There are a few things about the internet that are always true — once you’ve put something out there it never goes away and that people can change but your past follows you forever. It might not be fair, but it’s true; once you’ve done or said it on the internet it is forever. A third thing that is often true, too, is that you’ll find some really stupid things to assault your eyes online.
When all these things happen at once it’s a recipe for disaster, and Samsung is right in the middle of it this time.
A central figure in Samsung’s green bubble appreciation campaign is comedian and social media influencer Claudia Oshry, a.k.a. @girlwithnojob. She seems like a nice enough person if you take a look at her Twitter and Instagram history and is filled with energy, funny, and friendly. What you can’t see are the posts she’s deleted.
Yeah. That’s not the kind of bubbly personality that makes me want to spend $1,000 on a phone. It’s the kind of thing that makes me not want to support a company who is so clueless it thinks this is a proper brand ambassador.
I’m not going to dive into the issues surrounding how this past came to light other than to say Oshry has since apologized and deleted everything controversial and that she should never have been held accountable for the actions of her family. You can read here and here for the ugly backstory. What I am going to say is that you can’t undo something that’s been shared on the internet and to Samsung: have you lost your mind? Maybe go with someone who has a past that’s a lot less horrible and racist.
To be fair, the people who designed and built the phones like the Galaxy Note 10 are not the same people who went in search of an influencer to promote green bubbles. I don’t care. You shouldn’t care. Samsung’s name is on this and it is 100% responsible. You don’t have to hate the products to hate the stupid things the company does.
This was bound to come up when Samsung chose Oshry to lead the Green Bubble campaign. The internet never forgets.
You’re also free to disagree and think that Oshry’s past behavior was just fine and PC culture needs to die it’s just SJW yackety yak all you like. I know me speaking out about this is going to bring out people who condone this horrible behavior and will tell me how wrong I am because I do not. But you’re not Samsung, who is trying to sell products to everyone and should pass on any type of spokesperson with a checkered past.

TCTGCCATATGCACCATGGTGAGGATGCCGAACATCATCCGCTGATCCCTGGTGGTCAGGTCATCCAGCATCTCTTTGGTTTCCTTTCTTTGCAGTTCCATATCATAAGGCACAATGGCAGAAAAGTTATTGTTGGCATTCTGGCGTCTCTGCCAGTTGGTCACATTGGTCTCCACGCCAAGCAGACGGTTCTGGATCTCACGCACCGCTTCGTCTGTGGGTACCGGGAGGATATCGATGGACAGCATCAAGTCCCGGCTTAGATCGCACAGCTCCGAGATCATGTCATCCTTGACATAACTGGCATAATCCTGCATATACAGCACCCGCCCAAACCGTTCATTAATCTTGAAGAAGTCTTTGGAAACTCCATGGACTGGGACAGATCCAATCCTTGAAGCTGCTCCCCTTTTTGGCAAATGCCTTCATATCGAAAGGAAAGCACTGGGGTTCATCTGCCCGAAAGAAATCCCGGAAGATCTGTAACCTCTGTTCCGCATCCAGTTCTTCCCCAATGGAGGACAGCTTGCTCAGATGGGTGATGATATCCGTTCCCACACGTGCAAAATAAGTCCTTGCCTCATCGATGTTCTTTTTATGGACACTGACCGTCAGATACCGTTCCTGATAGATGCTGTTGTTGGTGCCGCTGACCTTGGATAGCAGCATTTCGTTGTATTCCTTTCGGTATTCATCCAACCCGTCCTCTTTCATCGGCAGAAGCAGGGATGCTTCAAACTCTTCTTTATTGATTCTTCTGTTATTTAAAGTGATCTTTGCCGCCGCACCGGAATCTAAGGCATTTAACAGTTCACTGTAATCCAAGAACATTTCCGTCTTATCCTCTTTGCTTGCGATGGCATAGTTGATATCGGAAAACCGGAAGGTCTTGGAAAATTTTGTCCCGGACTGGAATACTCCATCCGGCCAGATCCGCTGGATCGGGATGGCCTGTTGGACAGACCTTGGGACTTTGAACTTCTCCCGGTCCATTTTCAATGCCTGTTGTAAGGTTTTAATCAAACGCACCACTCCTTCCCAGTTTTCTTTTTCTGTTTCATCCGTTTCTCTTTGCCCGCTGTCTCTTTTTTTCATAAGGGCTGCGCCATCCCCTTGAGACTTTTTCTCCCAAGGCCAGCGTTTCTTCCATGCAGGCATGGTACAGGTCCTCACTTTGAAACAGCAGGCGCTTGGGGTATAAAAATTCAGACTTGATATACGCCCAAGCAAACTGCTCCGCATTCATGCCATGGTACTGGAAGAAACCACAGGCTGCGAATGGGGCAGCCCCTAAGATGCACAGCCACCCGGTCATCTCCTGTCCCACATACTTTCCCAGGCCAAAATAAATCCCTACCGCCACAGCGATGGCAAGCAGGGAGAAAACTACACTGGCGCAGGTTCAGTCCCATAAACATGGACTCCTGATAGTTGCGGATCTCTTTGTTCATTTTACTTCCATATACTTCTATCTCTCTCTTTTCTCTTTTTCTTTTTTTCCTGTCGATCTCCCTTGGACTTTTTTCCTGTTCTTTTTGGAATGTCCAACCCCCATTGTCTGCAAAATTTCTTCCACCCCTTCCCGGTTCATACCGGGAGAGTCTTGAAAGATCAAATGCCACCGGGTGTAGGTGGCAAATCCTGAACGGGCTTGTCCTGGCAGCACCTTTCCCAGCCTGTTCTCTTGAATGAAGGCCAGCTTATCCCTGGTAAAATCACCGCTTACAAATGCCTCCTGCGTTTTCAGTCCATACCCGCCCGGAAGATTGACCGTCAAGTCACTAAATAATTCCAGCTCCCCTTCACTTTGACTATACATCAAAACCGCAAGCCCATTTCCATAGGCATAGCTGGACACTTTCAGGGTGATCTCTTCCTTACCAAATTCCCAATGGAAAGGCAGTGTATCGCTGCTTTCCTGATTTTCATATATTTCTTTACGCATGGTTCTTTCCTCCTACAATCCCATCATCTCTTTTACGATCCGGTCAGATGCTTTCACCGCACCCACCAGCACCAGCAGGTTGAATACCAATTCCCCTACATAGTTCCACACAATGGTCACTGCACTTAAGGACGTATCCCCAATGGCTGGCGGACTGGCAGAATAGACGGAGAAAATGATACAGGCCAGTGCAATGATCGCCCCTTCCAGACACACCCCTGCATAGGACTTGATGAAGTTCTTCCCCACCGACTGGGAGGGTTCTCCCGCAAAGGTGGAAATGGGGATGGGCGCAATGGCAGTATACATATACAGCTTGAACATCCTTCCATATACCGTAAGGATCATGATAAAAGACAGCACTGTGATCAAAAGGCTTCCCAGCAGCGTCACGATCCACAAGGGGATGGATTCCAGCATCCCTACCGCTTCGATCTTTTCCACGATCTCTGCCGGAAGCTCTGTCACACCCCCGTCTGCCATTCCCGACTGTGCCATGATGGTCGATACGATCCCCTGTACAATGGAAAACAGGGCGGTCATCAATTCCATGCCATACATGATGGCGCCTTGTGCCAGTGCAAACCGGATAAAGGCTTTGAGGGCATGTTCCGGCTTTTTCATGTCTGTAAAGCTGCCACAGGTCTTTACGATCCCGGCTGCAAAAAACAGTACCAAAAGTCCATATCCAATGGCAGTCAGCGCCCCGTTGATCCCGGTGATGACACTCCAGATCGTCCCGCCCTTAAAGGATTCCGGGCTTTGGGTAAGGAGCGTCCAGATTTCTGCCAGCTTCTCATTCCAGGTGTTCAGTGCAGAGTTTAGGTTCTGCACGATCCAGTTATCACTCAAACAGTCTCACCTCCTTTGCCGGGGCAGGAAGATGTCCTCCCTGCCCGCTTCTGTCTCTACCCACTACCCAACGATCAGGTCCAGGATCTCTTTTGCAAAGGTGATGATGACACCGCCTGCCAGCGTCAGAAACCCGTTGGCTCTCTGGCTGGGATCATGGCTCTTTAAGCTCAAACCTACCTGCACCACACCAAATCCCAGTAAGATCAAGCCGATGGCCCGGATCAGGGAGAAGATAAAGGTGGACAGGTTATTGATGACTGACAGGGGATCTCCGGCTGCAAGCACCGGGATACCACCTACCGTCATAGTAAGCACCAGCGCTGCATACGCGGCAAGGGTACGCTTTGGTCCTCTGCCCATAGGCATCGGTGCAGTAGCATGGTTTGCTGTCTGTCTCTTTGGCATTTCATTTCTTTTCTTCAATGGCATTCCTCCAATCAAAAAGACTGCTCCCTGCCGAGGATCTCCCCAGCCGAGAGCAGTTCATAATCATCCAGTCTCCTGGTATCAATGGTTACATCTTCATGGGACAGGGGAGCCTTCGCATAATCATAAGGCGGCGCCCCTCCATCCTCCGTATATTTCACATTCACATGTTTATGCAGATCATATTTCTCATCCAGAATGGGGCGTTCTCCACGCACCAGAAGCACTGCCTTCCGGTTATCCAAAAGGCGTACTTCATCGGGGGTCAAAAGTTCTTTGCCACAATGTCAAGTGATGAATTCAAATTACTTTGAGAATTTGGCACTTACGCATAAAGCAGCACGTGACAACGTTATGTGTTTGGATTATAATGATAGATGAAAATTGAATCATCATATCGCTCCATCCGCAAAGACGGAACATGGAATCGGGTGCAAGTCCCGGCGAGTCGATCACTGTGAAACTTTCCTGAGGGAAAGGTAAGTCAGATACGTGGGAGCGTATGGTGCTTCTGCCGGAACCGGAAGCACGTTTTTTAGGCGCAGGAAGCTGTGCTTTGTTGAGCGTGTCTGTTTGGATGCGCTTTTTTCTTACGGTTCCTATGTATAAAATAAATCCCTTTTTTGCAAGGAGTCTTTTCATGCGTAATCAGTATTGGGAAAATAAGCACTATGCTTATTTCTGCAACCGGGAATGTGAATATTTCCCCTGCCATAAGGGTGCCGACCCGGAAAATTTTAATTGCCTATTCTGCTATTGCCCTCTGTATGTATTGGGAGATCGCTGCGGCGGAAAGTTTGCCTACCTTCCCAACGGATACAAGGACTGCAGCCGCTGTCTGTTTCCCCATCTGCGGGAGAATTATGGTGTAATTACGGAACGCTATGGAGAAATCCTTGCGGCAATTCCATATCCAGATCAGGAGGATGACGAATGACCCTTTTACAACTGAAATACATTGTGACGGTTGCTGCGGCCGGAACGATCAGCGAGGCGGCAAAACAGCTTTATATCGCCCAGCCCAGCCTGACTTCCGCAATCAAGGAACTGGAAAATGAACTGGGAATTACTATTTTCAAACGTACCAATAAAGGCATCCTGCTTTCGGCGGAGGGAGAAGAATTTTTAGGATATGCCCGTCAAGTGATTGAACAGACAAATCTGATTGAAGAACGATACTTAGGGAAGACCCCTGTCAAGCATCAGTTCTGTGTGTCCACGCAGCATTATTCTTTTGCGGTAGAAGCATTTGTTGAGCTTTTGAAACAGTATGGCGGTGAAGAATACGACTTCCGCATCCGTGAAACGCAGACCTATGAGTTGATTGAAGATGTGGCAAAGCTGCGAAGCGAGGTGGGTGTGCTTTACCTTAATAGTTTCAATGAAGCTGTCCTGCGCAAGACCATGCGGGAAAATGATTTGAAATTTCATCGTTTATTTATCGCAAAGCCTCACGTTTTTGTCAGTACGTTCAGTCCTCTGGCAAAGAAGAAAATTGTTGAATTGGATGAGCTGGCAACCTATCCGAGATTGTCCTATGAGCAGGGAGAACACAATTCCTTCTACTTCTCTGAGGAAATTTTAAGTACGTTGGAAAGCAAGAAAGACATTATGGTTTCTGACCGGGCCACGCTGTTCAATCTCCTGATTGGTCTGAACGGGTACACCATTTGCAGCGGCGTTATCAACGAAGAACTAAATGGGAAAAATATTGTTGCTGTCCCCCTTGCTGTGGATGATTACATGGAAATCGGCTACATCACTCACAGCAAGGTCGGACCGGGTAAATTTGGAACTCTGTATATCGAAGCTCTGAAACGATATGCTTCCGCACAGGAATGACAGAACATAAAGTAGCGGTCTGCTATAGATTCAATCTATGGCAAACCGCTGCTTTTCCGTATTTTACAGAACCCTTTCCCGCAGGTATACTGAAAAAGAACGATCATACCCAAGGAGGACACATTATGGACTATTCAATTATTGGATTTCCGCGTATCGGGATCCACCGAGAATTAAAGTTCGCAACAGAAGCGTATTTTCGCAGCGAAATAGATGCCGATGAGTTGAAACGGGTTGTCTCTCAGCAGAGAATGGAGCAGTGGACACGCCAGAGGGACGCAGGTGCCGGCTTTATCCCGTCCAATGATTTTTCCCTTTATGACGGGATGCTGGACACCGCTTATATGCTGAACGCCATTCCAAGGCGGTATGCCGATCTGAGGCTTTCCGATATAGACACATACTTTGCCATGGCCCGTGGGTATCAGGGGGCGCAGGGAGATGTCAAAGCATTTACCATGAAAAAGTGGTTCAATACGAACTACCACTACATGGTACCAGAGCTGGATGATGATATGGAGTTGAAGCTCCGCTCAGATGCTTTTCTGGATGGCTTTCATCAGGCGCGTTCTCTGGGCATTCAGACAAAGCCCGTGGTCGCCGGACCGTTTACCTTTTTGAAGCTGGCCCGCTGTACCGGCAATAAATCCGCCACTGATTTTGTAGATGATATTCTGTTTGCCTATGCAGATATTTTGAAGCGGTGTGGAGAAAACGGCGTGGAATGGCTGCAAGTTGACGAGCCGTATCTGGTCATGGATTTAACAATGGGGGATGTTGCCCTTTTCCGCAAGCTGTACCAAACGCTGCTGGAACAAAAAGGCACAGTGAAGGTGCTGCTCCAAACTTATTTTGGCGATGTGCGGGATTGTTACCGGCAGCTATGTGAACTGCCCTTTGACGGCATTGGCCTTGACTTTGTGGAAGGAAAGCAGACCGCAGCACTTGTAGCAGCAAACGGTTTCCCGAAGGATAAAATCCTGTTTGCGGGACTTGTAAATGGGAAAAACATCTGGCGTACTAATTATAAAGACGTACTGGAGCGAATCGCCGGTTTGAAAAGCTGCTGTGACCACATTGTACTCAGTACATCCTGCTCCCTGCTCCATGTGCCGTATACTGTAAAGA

Even if you give Oshry the benefit of the doubt and feel like she has grown as a person and truly regrets her prior bullshittery, it’s still too much drama for any sort of corporate campaign. People can change, and it seems like Oshry is trying to be a better person. But the internet never forgets and this was bound to come up when Samsung hitched its wagon to her.
A bigger issue is that this came to light days ago and Samsung has done nothing to address it. By not giving some sort of response, it seems like Samsung doesn’t care and is fine with its name being associated with disparaging comments towards Islam, sexual orientation, mental illness, and more. It’s pretty simple, Samsung — by allowing this it looks like you condone it. Maybe Samsung’s leadership isn’t aware, but someone is. You just launched a really nice new product, and you’re right when you call out shallow people who look down on someone because of their phone. Distancing yourself from hate is also a really good idea.
Samsung’s silence is puzzling. It also gives us room to speculate how it really feels.
We’ve all done and said things we’re ashamed of or wish we could take back. But we can’t. We are personally responsible for the things we do and say, and Oshry has addressed her past the way she feels is best. We shouldn’t hold ill will towards someone who is genuinely trying to be better. But no matter how you feel about this bit of internet drama, you probably can see that Samsung should have distanced itself from it all. Proper vetting — hell even a simple Google search — would have been wise before putting your latest campaign into these hands.